Two

 

40. My kith and my kinfolk, a full century away
From the clerks on stools in a gas-flared light
Flat-spreading to ledgers where, propped up late,
They toil on in Clerkenwell under a sky,
                Gothic and muddy, with a heavy breath,

Pregnant with soot, with wetness, with
Smells of frying and of lunch in boxes,
The air spitted, then fraying with the sound of taxis:
Sticky, unending, like the rough-cut cloth
                On which they are printed, all of a piece.

High on the skyline, tilting place to place,
Bundles of the elements and piebald at evening
With a vast inner longing, and the horse plumes waving
As they came in their wagons and took by force
                Chattels of the landlord and minor gentry.

There is a family of mine in the midwest country
That held fiefed possessions before the Normans came.
A good name among many in that broken time,
A blur at this distance, hardly an entry,
                But a start, an event, an erstwhile home.

For a century or so, till that Doomsday time
Ushered in records, and their rendezvous
Became the thickness of night in the flinty shires —
Segregating into the 'us' and 'them',
                Small, a contagion, and running on

To woods and high pastures. Not a vigorous clan,
Not breeding that much, a tight-fisted lot —
Unminded, distrustful, bristling, yet
Seamless as weather or the wind to the vane
                Advancing, scattering and in retreat.

Sometimes in summer at the fall of night,
When doorways are open and the warmth spills out
There brims such a crinoline, such complexioned thought
That yours was the feminine, that this or naught
                Was the yielding to tumult beyond all want.

There are thigh bones, their sockets, the nodular flint —
Indomitable, incalculable but always large.
That builds up the wall and the bedroom ledge
Roughcast but solid, though the dream is spent:
                The breath we remember and the going under.

And then there is nothing but the evening's tinder,
A tree that burns red, the brushed hedgerows cut
With a circular, flaring, incandescent light
That makes the heart darkness, the memory blonder
                Under teachers, with schoolbooks, a forgotten aegis.

Only at evening when the shutters in pages
Close on the day and the wide sky glitters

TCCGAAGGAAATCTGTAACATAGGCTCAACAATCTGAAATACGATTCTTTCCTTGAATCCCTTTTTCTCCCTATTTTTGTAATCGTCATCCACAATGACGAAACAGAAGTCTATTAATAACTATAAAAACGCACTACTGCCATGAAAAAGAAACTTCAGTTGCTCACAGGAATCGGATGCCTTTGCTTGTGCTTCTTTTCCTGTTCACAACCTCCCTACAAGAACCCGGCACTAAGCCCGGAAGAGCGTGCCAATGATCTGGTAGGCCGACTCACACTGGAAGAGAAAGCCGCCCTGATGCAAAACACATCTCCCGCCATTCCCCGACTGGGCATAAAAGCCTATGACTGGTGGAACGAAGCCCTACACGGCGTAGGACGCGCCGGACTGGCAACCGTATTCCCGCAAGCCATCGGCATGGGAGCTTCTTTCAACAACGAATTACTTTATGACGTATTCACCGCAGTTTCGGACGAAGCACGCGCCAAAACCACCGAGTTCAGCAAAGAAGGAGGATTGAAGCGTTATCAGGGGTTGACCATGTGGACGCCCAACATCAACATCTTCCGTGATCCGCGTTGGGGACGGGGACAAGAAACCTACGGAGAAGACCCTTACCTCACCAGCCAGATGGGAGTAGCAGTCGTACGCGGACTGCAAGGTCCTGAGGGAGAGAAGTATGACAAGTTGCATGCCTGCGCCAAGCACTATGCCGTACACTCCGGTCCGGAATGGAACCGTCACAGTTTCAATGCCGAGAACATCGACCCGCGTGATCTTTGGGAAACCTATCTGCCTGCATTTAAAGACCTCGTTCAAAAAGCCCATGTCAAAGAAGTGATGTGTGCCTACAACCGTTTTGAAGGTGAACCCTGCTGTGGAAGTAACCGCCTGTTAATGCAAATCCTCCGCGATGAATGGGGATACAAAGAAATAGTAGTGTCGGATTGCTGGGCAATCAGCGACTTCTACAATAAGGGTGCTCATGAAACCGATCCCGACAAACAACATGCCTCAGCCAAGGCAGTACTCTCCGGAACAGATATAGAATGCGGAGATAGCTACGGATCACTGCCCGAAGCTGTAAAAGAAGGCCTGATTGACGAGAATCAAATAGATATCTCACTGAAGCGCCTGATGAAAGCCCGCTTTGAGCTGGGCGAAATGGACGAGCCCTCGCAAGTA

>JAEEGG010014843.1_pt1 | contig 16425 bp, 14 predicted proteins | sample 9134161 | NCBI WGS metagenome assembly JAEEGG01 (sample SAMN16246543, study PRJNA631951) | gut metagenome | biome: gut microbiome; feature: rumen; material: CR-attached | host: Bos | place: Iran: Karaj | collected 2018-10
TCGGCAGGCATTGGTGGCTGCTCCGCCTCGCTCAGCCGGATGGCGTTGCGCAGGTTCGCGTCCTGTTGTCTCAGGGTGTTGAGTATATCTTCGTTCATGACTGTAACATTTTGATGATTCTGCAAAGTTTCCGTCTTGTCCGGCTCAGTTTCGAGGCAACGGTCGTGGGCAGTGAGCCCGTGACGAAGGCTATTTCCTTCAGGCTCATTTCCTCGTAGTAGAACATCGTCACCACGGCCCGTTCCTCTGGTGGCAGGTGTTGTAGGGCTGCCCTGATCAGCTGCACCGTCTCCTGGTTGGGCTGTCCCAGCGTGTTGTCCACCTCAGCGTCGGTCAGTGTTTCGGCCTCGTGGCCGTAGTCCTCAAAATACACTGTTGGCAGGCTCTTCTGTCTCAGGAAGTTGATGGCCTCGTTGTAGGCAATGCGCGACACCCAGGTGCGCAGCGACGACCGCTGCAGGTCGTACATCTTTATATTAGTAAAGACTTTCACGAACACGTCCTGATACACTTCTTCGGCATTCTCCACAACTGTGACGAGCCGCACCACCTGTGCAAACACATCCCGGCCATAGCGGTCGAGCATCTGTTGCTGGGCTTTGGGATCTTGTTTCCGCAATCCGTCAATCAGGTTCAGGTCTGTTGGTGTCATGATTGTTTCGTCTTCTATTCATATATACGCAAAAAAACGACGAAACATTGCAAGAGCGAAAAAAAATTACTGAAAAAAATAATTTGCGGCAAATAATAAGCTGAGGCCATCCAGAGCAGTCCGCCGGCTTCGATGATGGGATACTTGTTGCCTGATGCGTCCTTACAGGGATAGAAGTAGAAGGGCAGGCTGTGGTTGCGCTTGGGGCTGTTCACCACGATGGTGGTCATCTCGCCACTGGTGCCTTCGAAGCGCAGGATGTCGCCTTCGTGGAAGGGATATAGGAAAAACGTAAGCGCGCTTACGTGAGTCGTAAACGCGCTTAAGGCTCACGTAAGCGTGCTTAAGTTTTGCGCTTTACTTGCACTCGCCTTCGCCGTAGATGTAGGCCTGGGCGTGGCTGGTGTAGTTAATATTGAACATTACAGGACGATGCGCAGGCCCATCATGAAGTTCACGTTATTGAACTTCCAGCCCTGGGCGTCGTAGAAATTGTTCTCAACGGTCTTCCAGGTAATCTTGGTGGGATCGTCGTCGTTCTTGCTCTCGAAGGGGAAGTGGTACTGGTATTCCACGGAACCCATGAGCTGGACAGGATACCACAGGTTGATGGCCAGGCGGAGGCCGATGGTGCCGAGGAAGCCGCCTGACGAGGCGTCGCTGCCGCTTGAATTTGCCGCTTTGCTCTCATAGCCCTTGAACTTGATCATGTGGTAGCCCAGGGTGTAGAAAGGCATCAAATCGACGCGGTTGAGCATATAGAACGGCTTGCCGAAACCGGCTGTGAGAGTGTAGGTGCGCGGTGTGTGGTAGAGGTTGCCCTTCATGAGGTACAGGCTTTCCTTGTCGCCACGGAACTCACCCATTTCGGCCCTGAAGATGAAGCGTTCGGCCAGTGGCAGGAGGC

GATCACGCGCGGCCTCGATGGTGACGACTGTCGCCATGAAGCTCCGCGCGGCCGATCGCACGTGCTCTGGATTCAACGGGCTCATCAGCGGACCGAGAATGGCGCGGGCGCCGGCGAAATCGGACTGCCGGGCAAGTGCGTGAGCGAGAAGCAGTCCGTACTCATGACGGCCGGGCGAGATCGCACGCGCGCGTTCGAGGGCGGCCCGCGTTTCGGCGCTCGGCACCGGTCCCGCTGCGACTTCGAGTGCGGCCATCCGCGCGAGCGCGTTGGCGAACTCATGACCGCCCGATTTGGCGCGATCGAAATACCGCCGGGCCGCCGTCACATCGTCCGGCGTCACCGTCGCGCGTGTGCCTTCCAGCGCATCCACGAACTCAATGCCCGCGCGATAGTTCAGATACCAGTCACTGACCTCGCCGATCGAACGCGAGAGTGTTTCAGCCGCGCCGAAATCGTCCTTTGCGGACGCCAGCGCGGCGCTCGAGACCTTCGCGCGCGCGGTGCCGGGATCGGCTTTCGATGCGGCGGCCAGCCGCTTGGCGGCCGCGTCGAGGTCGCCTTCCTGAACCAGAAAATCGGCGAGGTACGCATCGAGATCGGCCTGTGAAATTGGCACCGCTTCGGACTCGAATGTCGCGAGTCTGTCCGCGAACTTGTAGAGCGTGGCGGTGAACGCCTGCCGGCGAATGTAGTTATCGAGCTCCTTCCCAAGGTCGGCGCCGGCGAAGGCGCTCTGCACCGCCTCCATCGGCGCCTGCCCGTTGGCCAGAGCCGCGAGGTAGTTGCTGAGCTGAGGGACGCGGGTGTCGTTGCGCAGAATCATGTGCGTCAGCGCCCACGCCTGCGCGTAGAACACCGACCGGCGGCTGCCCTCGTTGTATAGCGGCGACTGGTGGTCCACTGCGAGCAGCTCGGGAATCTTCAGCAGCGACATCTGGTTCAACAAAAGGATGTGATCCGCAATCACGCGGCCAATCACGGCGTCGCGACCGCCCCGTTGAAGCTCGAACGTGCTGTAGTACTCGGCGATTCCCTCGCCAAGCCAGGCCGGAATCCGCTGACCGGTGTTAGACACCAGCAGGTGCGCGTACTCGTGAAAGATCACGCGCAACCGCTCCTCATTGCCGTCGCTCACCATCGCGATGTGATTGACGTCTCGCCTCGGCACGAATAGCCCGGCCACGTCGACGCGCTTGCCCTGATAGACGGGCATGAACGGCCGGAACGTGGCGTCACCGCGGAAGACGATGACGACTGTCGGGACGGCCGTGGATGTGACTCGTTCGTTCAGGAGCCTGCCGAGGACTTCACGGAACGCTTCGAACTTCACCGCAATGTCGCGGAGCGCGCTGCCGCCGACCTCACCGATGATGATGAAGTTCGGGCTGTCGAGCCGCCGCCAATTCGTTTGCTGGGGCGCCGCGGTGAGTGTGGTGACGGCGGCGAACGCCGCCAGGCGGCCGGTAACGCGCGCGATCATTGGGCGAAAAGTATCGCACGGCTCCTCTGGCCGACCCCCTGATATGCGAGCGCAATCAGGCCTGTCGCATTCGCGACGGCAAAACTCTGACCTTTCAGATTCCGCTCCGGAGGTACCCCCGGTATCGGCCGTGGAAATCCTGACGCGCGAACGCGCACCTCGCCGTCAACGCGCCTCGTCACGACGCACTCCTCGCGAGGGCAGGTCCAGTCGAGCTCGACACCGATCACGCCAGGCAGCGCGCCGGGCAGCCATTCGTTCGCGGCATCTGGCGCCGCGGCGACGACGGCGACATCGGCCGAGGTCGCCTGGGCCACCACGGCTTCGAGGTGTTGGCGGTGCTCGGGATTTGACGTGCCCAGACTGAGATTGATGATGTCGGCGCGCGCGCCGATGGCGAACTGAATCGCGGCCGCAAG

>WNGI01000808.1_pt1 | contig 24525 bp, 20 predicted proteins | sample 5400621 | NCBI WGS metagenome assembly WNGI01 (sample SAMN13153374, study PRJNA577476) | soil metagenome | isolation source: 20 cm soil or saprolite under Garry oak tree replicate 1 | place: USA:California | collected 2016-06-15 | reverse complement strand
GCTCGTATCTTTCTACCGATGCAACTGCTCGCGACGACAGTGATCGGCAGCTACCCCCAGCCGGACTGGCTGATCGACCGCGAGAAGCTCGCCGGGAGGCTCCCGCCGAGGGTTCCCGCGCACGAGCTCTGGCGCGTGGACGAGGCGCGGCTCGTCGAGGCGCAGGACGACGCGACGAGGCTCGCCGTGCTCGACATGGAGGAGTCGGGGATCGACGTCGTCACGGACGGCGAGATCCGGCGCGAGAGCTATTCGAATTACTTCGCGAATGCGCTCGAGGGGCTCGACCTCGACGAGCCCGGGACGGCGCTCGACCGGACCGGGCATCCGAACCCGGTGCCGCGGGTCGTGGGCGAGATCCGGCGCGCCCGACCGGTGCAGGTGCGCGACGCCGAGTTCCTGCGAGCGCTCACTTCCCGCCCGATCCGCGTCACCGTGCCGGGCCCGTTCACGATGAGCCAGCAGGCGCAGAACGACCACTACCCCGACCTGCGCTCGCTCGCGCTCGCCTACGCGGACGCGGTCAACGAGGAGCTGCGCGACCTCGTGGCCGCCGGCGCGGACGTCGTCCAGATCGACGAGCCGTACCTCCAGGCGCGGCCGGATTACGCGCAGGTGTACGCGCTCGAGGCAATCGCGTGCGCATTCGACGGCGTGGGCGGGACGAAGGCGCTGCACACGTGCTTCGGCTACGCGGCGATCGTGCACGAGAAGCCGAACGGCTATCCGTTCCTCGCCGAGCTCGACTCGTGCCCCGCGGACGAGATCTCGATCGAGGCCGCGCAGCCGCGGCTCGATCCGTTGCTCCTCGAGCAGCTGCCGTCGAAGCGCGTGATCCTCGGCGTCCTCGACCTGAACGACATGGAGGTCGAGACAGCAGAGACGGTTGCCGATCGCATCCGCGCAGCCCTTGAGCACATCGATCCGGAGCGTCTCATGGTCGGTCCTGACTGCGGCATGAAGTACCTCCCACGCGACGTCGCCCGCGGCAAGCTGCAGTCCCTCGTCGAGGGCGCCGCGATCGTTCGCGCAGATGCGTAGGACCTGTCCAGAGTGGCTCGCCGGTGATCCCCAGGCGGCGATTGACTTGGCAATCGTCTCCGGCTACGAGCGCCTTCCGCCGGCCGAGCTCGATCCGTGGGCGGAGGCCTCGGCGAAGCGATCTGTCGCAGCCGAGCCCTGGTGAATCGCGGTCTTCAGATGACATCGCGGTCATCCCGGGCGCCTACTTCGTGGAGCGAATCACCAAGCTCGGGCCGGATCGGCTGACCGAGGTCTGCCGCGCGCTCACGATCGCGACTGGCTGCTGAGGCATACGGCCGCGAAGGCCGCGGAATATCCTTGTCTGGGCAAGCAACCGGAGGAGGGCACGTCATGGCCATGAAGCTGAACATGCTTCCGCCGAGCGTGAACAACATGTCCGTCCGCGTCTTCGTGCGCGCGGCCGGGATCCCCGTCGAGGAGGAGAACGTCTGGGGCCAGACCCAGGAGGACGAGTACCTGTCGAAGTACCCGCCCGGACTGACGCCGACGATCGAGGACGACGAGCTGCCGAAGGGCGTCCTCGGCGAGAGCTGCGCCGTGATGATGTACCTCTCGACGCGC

With a thousand sharp points, and the leaves in tatters
Are waving, long-gloved, and the far wood smudges
                With the returning, red-brown, of the autumn tide,
 
50.Does the fox sniff the fields for the sharp days ahead?
The badger has its scratchings, the letheret twitches
At the first chill of winter, and by it hatches
Windings of straw, in warm burrows conveyed
                To the new world at springtime, where soft green grass

Is fattened, thick-planted, where the wet stones hiss
In the sunlight, and even the rain-doused air
Breaks open with a lucence, and the mud-caked fur
Is cast off in patches, and the mottled sky
                Patterns with storm-clouds and will never stop

From lifting in consort, as passion's own sap
Into April quiddities, to flagrant jest.
Who is the gambler and who the host?
Whatever the stratagem, the lattermost step
                Has hot tears only that are out of focus.

Still I go back to those unturned acres,
To the whaleback swallow over the late spring wheat,
Tousled with day's end but breathing out
A warmth, a contentment, something to hold us
                In a contour of keeping to a quiet land.

Here we began and it is here we end;
The temporary steadies to an allotted place.
The passion dissembles, dissolves, and a gentleness
At last stands proxy for the common bond
                Born out of fervour that is put away.

The grave holds the bones, and the grasping yew
Fragments what was and there is none to tell
How the lichen knits thickly in the churchyard wall
And the past days are real as they ramify
                Into us vaguely, for some remark

Which brings it all fervently, shamefully back —
That here we stood silenced, where the stand-around sights
Were bus-stops and houses, proprietary streets:
Each place where it happens has an ordinary stake
                In the past continuing until it's shut.

You did not know how the ending would hurt
Me;  you are not troubled that the caressing stairs
Still rise to your footsteps and the lightness hears
The timberwork trembling and calling out:
                'Where is that tumult and you alone?'

There are shadows in the house, and a certain line
To the curtains that crumple towards the floor.
But wait in these cisterns and you will hear,
If you listen, heart mute, to that hidden train
                That hangs on the air like a distant tune.

And this not of me, but of generation, generation
Dropping through the house like the empty rain:
Outwards and ever demurring again,
Vibrations of a bell that is pregnant to thin,
                Echoes and dustily till they tire.

60.Perhaps that comes never, not in the winter's hard stare,